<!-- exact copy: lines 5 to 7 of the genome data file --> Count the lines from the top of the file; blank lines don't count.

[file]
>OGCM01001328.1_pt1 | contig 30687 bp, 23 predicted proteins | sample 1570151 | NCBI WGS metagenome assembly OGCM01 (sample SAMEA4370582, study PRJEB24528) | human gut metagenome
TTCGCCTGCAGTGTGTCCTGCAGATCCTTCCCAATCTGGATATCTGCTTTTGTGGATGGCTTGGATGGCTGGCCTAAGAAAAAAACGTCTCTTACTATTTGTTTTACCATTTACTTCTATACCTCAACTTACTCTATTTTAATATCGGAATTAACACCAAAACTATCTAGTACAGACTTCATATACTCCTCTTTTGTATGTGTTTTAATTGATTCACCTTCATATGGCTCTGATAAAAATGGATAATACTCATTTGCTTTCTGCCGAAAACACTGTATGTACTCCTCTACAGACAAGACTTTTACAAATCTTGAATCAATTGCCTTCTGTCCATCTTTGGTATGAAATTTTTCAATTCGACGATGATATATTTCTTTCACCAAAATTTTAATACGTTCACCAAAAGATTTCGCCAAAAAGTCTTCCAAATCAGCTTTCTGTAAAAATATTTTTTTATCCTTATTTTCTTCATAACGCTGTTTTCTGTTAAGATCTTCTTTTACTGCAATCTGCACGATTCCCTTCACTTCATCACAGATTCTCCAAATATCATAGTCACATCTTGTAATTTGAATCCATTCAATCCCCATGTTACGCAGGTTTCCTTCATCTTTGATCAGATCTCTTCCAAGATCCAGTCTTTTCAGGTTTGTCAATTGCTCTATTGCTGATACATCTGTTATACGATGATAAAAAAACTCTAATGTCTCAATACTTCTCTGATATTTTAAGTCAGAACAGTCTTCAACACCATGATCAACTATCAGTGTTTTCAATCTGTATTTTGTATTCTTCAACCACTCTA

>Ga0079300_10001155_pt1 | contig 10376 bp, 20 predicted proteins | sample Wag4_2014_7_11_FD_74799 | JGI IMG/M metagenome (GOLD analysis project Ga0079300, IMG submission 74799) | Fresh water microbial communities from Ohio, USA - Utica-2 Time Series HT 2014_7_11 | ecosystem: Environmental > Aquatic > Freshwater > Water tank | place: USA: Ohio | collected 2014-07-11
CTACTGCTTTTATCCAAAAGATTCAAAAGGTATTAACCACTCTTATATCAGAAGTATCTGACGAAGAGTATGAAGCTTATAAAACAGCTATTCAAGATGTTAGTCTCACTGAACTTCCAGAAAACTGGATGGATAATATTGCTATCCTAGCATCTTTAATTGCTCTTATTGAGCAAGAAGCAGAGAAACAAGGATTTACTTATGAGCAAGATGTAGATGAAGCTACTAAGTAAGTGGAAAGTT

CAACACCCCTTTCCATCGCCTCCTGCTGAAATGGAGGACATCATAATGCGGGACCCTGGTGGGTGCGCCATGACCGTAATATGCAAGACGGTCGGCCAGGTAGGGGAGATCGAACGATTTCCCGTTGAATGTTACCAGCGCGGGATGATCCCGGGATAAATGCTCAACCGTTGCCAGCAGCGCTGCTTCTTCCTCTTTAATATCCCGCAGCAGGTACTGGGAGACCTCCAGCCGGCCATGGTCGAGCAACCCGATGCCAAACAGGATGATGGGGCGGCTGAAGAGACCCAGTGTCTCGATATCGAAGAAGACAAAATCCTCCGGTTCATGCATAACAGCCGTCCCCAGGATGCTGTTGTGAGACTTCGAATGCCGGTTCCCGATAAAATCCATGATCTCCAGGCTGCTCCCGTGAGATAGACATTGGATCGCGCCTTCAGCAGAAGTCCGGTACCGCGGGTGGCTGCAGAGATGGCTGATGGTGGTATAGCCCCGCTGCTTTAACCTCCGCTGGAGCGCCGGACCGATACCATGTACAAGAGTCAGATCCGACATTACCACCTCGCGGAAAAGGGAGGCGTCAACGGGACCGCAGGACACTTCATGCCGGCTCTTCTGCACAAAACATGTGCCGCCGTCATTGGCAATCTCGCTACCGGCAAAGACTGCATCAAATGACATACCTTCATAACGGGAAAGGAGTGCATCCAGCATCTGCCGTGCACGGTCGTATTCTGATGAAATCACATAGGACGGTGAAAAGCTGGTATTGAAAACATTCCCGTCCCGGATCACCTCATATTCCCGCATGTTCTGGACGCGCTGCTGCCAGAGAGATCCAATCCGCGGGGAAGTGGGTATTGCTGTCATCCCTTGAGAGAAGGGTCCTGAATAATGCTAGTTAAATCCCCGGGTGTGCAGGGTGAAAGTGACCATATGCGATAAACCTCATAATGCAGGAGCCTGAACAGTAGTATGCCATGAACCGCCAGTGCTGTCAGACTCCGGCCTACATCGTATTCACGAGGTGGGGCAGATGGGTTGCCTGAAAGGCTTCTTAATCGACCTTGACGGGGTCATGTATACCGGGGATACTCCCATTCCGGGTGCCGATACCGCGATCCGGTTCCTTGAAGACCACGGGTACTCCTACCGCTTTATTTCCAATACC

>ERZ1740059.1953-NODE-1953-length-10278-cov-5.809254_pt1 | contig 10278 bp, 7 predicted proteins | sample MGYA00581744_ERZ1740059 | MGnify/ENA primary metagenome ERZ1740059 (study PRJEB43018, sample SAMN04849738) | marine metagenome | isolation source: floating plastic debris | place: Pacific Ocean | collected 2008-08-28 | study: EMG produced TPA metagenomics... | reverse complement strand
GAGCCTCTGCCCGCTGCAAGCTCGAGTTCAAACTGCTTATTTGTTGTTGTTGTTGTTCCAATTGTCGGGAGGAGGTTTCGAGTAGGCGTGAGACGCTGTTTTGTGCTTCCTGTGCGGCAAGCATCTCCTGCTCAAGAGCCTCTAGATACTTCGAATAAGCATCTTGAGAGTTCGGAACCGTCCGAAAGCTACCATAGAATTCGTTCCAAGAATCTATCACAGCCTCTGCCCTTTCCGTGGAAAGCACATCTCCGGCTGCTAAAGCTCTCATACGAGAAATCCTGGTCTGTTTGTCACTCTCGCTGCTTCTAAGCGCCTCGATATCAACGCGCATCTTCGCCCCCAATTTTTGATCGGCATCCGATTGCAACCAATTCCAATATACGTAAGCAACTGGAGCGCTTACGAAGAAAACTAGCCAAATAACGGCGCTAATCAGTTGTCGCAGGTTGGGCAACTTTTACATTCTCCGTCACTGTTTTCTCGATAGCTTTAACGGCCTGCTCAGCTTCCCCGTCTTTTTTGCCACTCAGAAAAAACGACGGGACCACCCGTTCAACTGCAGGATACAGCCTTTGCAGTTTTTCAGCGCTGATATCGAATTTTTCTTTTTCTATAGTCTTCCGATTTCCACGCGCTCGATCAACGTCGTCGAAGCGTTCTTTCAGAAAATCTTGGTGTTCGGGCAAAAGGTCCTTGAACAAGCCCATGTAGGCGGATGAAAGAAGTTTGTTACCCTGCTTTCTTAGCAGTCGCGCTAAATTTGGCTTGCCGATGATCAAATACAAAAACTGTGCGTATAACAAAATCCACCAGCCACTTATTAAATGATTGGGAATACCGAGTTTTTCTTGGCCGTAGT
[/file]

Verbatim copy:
CAACACCCCTTTCCATCGCCTCCTGCTGAAATGGAGGACATCATAATGCGGGACCCTGGTGGGTGCGCCATGACCGTAATATGCAAGACGGTCGGCCAGGTAGGGGAGATCGAACGATTTCCCGTTGAATGTTACCAGCGCGGGATGATCCCGGGATAAATGCTCAACCGTTGCCAGCAGCGCTGCTTCTTCCTCTTTAATATCCCGCAGCAGGTACTGGGAGACCTCCAGCCGGCCATGGTCGAGCAACCCGATGCCAAACAGGATGATGGGGCGGCTGAAGAGACCCAGTGTCTCGATATCGAAGAAGACAAAATCCTCCGGTTCATGCATAACAGCCGTCCCCAGGATGCTGTTGTGAGACTTCGAATGCCGGTTCCCGATAAAATCCATGATCTCCAGGCTGCTCCCGTGAGATAGACATTGGATCGCGCCTTCAGCAGAAGTCCGGTACCGCGGGTGGCTGCAGAGATGGCTGATGGTGGTATAGCCCCGCTGCTTTAACCTCCGCTGGAGCGCCGGACCGATACCATGTACAAGAGTCAGATCCGACATTACCACCTCGCGGAAAAGGGAGGCGTCAACGGGACCGCAGGACACTTCATGCCGGCTCTTCTGCACAAAACATGTGCCGCCGTCATTGGCAATCTCGCTACCGGCAAAGACTGCATCAAATGACATACCTTCATAACGGGAAAGGAGTGCATCCAGCATCTGCCGTGCACGGTCGTATTCTGATGAAATCACATAGGACGGTGAAAAGCTGGTATTGAAAACATTCCCGTCCCGGATCACCTCATATTCCCGCATGTTCTGGACGCGCTGCTGCCAGAGAGATCCAATCCGCGGGGAAGTGGGTATTGCTGTCATCCCTTGAGAGAAGGGTCCTGAATAATGCTAGTTAAATCCCCGGGTGTGCAGGGTGAAAGTGACCATATGCGATAAACCTCATAATGCAGGAGCCTGAACAGTAGTATGCCATGAACCGCCAGTGCTGTCAGACTCCGGCCTACATCGTATTCACGAGGTGGGGCAGATGGGTTGCCTGAAAGGCTTCTTAATCGACCTTGACGGGGTCATGTATACCGGGGATACTCCCATTCCGGGTGCCGATACCGCGATCCGGTTCCTTGAAGACCACGGGTACTCCTACCGCTTTATTTCCAATACC

>ERZ1740059.1953-NODE-1953-length-10278-cov-5.809254_pt1 | contig 10278 bp, 7 predicted proteins | sample MGYA00581744_ERZ1740059 | MGnify/ENA primary metagenome ERZ1740059 (study PRJEB43018, sample SAMN04849738) | marine metagenome | isolation source: floating plastic debris | place: Pacific Ocean | collected 2008-08-28 | study: EMG produced TPA metagenomics... | reverse complement strand
GAGCCTCTGCCCGCTGCAAGCTCGAGTTCAAACTGCTTATTTGTTGTTGTTGTTGTTCCAATTGTCGGGAGGAGGTTTCGAGTAGGCGTGAGACGCTGTTTTGTGCTTCCTGTGCGGCAAGCATCTCCTGCTCAAGAGCCTCTAGATACTTCGAATAAGCATCTTGAGAGTTCGGAACCGTCCGAAAGCTACCATAGAATTCGTTCCAAGAATCTATCACAGCCTCTGCCCTTTCCGTGGAAAGCACATCTCCGGCTGCTAAAGCTCTCATACGAGAAATCCTGGTCTGTTTGTCACTCTCGCTGCTTCTAAGCGCCTCGATATCAACGCGCATCTTCGCCCCCAATTTTTGATCGGCATCCGATTGCAACCAATTCCAATATACGTAAGCAACTGGAGCGCTTACGAAGAAAACTAGCCAAATAACGGCGCTAATCAGTTGTCGCAGGTTGGGCAACTTTTACATTCTCCGTCACTGTTTTCTCGATAGCTTTAACGGCCTGCTCAGCTTCCCCGTCTTTTTTGCCACTCAGAAAAAACGACGGGACCACCCGTTCAACTGCAGGATACAGCCTTTGCAGTTTTTCAGCGCTGATATCGAATTTTTCTTTTTCTATAGTCTTCCGATTTCCACGCGCTCGATCAACGTCGTCGAAGCGTTCTTTCAGAAAATCTTGGTGTTCGGGCAAAAGGTCCTTGAACAAGCCCATGTAGGCGGATGAAAGAAGTTTGTTACCCTGCTTTCTTAGCAGTCGCGCTAAATTTGGCTTGCCGATGATCAAATACAAAAACTGTGCGTATAACAAAATCCACCAGCCACTTATTAAATGATTGGGAATACCGAGTTTTTCTTGGCCGTAGT